• Emerald
    Full-text coverage of over 150 titles in the fields of management, information science and engineering. Create a personal profile to save search alerts and table of contents alerts. Click here to create a profile and manage alerts.
  • IEEE Xplore Alerts Manager
    Users who are signed in with their IEEE Account can choose to receive regular notification of recently posted content, including a direct link to the table of contents for the latest issue of a journal or magazine.


    Create a free MyJSTOR account and receive email alerts for saved searches, tracked journals (eTOC) and tracked citations.

  • Project Muse
    Content alerts provide updates for book and journal content important to your research, via RSS feeds and email notifications.

  • Proquest databases

    ABI Inform
    International Index to the Performing Arts
    RILM Abstracts of Music Literature

    Create a My Research account and save searches as alerts. Results can be automatically emailed and RSS feeds are also supported. Look for the My Research link at the top of the page to create an account and set up alerts.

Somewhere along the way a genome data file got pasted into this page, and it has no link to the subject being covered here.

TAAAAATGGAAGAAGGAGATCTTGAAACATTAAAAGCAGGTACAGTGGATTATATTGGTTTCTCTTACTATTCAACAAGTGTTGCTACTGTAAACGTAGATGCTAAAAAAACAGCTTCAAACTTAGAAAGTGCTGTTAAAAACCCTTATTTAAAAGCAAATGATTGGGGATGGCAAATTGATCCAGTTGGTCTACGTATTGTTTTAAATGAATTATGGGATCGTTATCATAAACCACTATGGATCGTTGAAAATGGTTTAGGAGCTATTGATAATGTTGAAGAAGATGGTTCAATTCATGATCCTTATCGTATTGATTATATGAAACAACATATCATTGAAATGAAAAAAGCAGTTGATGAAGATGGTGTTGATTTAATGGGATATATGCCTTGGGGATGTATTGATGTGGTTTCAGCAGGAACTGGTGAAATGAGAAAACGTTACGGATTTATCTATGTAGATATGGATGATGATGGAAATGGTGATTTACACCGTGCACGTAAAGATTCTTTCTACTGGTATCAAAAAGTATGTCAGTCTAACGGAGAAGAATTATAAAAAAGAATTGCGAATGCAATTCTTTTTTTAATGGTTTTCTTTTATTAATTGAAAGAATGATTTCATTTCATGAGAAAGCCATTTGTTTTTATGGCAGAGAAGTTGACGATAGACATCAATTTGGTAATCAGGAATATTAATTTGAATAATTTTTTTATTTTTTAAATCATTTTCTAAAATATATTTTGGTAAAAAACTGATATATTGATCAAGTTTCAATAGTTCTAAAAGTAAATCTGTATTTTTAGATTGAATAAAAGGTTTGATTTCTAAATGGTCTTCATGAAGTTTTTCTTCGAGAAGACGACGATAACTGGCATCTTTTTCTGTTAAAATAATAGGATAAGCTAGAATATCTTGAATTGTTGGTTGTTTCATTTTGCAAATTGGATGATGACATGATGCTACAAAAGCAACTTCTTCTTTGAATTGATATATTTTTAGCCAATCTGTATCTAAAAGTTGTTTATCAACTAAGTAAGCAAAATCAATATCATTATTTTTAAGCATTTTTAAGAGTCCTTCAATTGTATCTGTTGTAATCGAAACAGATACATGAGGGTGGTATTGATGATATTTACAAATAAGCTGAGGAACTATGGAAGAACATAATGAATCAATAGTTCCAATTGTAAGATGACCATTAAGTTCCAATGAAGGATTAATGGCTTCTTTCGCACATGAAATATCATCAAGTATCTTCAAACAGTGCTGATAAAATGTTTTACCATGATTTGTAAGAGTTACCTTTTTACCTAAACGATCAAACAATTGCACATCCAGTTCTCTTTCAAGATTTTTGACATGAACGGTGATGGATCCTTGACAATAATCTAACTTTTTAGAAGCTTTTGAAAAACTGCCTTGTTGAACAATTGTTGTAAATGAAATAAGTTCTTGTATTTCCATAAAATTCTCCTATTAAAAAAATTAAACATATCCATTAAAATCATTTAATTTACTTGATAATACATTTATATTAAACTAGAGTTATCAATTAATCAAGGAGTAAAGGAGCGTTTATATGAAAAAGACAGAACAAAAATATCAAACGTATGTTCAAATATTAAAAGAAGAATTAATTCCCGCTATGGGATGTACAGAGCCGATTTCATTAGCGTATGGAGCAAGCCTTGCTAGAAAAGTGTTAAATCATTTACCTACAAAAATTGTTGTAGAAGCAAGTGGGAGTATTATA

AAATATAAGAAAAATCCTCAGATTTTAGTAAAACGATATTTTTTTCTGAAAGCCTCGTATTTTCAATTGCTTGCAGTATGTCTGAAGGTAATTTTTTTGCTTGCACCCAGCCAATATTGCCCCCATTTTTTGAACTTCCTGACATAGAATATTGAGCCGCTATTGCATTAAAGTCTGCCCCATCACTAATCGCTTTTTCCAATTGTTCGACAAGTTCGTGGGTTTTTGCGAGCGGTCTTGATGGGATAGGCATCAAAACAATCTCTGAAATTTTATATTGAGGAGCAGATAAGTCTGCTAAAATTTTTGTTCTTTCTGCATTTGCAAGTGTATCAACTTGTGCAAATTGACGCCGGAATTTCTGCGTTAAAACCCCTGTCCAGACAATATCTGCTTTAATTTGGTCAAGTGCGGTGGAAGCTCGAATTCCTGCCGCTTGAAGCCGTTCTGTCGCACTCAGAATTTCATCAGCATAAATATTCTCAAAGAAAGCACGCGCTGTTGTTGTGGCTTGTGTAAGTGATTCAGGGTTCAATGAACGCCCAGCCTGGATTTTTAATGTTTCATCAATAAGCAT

Use alerts to receive email notices when new documents are loaded on Scopus.

  • Web of Science
    Use this database to save and repeat your searches and produce Alerts. You can also set up Citation Alerts. This service will alert you by email to references that cite a paper you are interested in.

Note: Lexis and Westlaw have their own current awareness services only available within the databases.

3. Publication Alerts - Publishers' Websites

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                      Photo by Michael Jarmoluk, Pixabay

Register for alerting services at the publisher’s website and they will send you email notification every time a new journal issue is published.

Publishers with free alerting services include:

4. Other Current Awareness Services

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                     Photo by Mebel Amber, Pixabay

Other current awareness services include:

  • Journal TOCs
    A free scholarly journal tables of contents (TOCs) service that allows you to search journal TOC RSS feeds by title, subject or publisher, select and view TOCs from your search results, export citations or link to full text and save your TOCs in your own account or export them to a feed reader of your choice.